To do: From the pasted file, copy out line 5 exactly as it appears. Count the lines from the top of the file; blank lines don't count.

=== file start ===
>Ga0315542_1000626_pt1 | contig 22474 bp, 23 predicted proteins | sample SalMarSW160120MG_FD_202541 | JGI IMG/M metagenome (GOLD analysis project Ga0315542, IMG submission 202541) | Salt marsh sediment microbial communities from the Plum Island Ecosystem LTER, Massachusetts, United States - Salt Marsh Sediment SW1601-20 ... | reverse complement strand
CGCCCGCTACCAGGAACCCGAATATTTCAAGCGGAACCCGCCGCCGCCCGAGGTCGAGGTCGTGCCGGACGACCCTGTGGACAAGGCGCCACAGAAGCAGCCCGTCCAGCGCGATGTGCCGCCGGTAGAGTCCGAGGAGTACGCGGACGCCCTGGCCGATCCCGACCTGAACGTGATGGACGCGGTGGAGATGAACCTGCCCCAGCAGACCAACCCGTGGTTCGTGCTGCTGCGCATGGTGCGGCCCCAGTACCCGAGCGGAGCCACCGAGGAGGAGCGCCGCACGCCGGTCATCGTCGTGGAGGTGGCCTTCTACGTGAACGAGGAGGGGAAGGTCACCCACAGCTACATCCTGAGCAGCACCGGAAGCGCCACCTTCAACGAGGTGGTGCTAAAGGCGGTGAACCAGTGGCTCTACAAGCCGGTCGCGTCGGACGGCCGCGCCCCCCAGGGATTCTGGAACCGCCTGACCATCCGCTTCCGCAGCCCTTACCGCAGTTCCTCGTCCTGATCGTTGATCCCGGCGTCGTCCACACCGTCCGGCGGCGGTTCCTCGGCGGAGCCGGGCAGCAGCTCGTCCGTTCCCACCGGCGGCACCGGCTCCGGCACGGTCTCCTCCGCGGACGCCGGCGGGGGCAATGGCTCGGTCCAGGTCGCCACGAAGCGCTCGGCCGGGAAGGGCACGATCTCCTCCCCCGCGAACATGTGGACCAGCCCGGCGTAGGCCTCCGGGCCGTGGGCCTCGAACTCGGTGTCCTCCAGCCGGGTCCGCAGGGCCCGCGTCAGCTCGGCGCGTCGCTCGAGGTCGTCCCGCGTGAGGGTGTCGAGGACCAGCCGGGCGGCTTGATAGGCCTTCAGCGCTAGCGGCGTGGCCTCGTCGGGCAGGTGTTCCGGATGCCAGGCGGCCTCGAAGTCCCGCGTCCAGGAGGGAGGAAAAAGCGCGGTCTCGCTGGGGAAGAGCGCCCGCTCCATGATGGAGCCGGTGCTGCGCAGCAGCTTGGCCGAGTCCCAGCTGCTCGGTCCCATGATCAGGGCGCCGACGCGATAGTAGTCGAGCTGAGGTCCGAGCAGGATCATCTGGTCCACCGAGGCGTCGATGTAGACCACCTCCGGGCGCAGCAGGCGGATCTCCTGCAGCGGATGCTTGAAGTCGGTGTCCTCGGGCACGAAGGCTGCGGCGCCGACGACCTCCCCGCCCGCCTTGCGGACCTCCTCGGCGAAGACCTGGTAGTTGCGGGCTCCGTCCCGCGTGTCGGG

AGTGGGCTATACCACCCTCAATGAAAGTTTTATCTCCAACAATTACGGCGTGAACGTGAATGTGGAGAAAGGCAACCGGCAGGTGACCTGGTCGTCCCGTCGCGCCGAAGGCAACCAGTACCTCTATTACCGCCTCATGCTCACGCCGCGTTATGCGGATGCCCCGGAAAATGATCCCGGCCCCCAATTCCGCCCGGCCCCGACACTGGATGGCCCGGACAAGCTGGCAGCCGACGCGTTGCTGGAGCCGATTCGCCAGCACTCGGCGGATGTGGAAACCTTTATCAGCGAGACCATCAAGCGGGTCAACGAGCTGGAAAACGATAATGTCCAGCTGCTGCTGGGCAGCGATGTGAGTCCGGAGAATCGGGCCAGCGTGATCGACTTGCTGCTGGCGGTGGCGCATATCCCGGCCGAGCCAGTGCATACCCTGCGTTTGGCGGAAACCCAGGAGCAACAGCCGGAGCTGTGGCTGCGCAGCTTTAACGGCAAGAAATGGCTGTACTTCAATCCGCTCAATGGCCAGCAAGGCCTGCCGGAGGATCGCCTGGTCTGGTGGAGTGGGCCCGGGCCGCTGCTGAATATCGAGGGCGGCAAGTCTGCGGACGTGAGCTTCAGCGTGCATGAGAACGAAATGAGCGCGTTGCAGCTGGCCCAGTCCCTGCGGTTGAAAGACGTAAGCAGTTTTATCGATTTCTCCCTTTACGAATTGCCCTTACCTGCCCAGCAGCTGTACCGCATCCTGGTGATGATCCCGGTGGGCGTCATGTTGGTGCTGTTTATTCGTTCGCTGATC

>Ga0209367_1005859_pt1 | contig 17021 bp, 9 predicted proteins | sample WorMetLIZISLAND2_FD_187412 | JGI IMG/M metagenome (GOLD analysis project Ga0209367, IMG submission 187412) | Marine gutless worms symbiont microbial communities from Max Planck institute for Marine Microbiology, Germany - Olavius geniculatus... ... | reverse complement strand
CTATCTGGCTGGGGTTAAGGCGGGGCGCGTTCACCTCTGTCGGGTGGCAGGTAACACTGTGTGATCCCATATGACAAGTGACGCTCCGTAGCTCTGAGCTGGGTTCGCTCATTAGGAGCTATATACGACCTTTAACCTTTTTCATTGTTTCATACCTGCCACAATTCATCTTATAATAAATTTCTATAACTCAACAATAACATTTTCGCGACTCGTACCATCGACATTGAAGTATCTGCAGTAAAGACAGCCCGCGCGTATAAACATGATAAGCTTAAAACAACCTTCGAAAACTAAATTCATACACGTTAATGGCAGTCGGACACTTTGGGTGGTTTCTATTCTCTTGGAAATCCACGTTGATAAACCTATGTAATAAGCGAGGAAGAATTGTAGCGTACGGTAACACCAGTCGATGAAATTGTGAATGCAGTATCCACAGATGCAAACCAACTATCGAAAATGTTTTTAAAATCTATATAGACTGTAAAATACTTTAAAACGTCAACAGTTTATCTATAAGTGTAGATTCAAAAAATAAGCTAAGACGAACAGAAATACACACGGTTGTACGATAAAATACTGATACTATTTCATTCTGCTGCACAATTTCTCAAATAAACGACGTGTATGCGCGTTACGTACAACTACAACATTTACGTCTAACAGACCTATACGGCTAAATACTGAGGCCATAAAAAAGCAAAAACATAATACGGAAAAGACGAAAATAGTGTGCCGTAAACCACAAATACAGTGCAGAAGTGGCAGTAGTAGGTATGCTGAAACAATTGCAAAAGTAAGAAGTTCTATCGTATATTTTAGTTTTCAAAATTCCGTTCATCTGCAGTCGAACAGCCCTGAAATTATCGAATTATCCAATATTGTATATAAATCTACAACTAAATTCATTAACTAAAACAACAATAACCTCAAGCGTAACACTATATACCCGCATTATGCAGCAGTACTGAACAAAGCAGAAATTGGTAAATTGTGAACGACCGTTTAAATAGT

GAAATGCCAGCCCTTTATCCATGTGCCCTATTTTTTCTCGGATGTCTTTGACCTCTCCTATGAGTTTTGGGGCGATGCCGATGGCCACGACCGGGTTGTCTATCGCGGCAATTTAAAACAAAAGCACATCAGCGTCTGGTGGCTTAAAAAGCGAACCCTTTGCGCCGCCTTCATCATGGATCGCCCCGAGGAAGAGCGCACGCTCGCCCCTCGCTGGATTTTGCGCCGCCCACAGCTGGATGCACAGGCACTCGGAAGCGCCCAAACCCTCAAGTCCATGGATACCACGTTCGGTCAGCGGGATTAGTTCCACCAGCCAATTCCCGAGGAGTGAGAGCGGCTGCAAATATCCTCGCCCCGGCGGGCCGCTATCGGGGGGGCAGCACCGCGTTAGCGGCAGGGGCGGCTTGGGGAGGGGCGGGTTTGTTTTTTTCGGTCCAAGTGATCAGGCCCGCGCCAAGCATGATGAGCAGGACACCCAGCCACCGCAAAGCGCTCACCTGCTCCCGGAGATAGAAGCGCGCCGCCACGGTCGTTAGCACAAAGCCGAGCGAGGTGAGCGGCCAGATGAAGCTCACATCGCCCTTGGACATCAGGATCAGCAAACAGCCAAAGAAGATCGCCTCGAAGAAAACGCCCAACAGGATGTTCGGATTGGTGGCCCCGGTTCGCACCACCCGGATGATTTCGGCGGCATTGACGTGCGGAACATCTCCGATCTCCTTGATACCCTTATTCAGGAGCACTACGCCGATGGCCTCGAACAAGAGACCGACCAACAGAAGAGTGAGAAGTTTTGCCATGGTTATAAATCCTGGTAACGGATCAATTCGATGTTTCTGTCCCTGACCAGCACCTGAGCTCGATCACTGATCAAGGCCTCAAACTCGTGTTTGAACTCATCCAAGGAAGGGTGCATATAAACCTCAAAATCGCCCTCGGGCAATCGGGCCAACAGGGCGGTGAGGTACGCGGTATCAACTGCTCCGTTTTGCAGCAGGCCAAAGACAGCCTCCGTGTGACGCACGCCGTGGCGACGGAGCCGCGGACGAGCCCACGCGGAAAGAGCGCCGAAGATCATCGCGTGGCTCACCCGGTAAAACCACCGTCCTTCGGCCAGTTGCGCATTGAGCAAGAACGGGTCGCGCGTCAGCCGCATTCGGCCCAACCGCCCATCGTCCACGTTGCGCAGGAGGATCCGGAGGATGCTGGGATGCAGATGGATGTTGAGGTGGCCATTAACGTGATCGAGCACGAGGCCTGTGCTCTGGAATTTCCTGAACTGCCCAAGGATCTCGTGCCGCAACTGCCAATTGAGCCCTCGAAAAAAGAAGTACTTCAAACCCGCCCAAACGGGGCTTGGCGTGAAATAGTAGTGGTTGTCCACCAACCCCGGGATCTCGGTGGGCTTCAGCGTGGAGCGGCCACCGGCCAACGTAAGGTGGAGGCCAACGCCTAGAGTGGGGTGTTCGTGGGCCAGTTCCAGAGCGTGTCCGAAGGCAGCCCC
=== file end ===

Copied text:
CTATCTGGCTGGGGTTAAGGCGGGGCGCGTTCACCTCTGTCGGGTGGCAGGTAACACTGTGTGATCCCATATGACAAGTGACGCTCCGTAGCTCTGAGCTGGGTTCGCTCATTAGGAGCTATATACGACCTTTAACCTTTTTCATTGTTTCATACCTGCCACAATTCATCTTATAATAAATTTCTATAACTCAACAATAACATTTTCGCGACTCGTACCATCGACATTGAAGTATCTGCAGTAAAGACAGCCCGCGCGTATAAACATGATAAGCTTAAAACAACCTTCGAAAACTAAATTCATACACGTTAATGGCAGTCGGACACTTTGGGTGGTTTCTATTCTCTTGGAAATCCACGTTGATAAACCTATGTAATAAGCGAGGAAGAATTGTAGCGTACGGTAACACCAGTCGATGAAATTGTGAATGCAGTATCCACAGATGCAAACCAACTATCGAAAATGTTTTTAAAATCTATATAGACTGTAAAATACTTTAAAACGTCAACAGTTTATCTATAAGTGTAGATTCAAAAAATAAGCTAAGACGAACAGAAATACACACGGTTGTACGATAAAATACTGATACTATTTCATTCTGCTGCACAATTTCTCAAATAAACGACGTGTATGCGCGTTACGTACAACTACAACATTTACGTCTAACAGACCTATACGGCTAAATACTGAGGCCATAAAAAAGCAAAAACATAATACGGAAAAGACGAAAATAGTGTGCCGTAAACCACAAATACAGTGCAGAAGTGGCAGTAGTAGGTATGCTGAAACAATTGCAAAAGTAAGAAGTTCTATCGTATATTTTAGTTTTCAAAATTCCGTTCATCTGCAGTCGAACAGCCCTGAAATTATCGAATTATCCAATATTGTATATAAATCTACAACTAAATTCATTAACTAAAACAACAATAACCTCAAGCGTAACACTATATACCCGCATTATGCAGCAGTACTGAACAAAGCAGAAATTGGTAAATTGTGAACGACCGTTTAAATAGT